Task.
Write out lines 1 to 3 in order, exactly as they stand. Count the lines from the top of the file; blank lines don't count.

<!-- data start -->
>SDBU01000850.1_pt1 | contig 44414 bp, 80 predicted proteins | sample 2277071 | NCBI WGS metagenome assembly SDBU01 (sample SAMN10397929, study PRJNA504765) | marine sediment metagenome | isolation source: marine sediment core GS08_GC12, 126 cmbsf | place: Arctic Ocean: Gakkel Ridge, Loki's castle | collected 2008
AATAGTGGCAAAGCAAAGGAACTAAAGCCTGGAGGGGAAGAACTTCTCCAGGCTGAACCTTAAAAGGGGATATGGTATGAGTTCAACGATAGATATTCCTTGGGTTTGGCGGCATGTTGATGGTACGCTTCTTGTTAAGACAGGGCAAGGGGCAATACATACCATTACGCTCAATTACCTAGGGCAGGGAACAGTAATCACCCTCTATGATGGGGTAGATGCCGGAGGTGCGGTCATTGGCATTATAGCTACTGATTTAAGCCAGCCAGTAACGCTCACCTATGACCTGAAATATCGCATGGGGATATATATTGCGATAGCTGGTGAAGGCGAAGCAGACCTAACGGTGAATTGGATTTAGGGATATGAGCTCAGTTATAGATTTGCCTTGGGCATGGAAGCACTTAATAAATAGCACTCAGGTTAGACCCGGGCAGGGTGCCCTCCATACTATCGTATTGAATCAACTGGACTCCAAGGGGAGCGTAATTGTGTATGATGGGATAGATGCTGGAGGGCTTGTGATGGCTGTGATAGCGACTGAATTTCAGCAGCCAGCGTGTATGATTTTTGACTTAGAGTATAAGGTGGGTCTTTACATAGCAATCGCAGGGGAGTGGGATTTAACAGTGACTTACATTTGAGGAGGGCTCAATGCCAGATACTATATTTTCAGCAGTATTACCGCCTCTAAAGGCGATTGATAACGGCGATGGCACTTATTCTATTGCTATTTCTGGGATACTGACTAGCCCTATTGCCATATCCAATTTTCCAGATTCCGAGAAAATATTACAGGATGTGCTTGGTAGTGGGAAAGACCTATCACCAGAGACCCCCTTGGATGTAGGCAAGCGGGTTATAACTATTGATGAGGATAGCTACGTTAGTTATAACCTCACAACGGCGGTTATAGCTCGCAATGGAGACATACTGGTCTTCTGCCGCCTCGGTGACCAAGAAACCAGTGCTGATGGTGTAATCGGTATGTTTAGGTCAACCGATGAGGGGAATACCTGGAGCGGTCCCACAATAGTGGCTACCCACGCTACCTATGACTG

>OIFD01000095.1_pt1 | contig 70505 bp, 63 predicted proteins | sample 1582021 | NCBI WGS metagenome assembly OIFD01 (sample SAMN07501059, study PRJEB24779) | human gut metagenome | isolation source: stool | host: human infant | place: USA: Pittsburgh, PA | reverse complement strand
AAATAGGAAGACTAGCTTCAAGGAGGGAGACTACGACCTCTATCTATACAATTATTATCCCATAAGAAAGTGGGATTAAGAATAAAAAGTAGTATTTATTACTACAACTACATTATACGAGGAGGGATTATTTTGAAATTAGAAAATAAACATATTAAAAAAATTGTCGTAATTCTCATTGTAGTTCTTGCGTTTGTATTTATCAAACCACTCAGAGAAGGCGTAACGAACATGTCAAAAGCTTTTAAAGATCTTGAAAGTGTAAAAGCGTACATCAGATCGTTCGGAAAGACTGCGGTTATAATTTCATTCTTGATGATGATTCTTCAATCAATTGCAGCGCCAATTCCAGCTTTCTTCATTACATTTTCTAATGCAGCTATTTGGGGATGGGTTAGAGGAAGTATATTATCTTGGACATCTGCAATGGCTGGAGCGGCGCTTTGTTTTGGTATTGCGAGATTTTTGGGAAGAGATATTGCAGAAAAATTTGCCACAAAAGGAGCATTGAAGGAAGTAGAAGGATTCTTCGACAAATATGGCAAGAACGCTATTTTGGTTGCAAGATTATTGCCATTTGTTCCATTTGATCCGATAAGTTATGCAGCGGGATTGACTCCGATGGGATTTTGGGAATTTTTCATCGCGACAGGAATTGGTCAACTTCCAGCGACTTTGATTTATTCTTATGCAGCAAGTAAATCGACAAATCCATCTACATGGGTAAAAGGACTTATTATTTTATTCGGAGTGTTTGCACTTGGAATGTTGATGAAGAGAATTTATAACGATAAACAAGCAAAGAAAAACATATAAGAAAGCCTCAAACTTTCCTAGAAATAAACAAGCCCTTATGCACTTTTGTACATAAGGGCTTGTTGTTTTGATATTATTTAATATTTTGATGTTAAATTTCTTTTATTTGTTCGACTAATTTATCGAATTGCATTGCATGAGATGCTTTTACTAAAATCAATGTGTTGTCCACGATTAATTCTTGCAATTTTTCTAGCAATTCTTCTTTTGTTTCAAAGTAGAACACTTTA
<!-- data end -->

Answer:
>SDBU01000850.1_pt1 | contig 44414 bp, 80 predicted proteins | sample 2277071 | NCBI WGS metagenome assembly SDBU01 (sample SAMN10397929, study PRJNA504765) | marine sediment metagenome | isolation source: marine sediment core GS08_GC12, 126 cmbsf | place: Arctic Ocean: Gakkel Ridge, Loki's castle | collected 2008
AATAGTGGCAAAGCAAAGGAACTAAAGCCTGGAGGGGAAGAACTTCTCCAGGCTGAACCTTAAAAGGGGATATGGTATGAGTTCAACGATAGATATTCCTTGGGTTTGGCGGCATGTTGATGGTACGCTTCTTGTTAAGACAGGGCAAGGGGCAATACATACCATTACGCTCAATTACCTAGGGCAGGGAACAGTAATCACCCTCTATGATGGGGTAGATGCCGGAGGTGCGGTCATTGGCATTATAGCTACTGATTTAAGCCAGCCAGTAACGCTCACCTATGACCTGAAATATCGCATGGGGATATATATTGCGATAGCTGGTGAAGGCGAAGCAGACCTAACGGTGAATTGGATTTAGGGATATGAGCTCAGTTATAGATTTGCCTTGGGCATGGAAGCACTTAATAAATAGCACTCAGGTTAGACCCGGGCAGGGTGCCCTCCATACTATCGTATTGAATCAACTGGACTCCAAGGGGAGCGTAATTGTGTATGATGGGATAGATGCTGGAGGGCTTGTGATGGCTGTGATAGCGACTGAATTTCAGCAGCCAGCGTGTATGATTTTTGACTTAGAGTATAAGGTGGGTCTTTACATAGCAATCGCAGGGGAGTGGGATTTAACAGTGACTTACATTTGAGGAGGGCTCAATGCCAGATACTATATTTTCAGCAGTATTACCGCCTCTAAAGGCGATTGATAACGGCGATGGCACTTATTCTATTGCTATTTCTGGGATACTGACTAGCCCTATTGCCATATCCAATTTTCCAGATTCCGAGAAAATATTACAGGATGTGCTTGGTAGTGGGAAAGACCTATCACCAGAGACCCCCTTGGATGTAGGCAAGCGGGTTATAACTATTGATGAGGATAGCTACGTTAGTTATAACCTCACAACGGCGGTTATAGCTCGCAATGGAGACATACTGGTCTTCTGCCGCCTCGGTGACCAAGAAACCAGTGCTGATGGTGTAATCGGTATGTTTAGGTCAACCGATGAGGGGAATACCTGGAGCGGTCCCACAATAGTGGCTACCCACGCTACCTATGACTG

>OIFD01000095.1_pt1 | contig 70505 bp, 63 predicted proteins | sample 1582021 | NCBI WGS metagenome assembly OIFD01 (sample SAMN07501059, study PRJEB24779) | human gut metagenome | isolation source: stool | host: human infant | place: USA: Pittsburgh, PA | reverse complement strand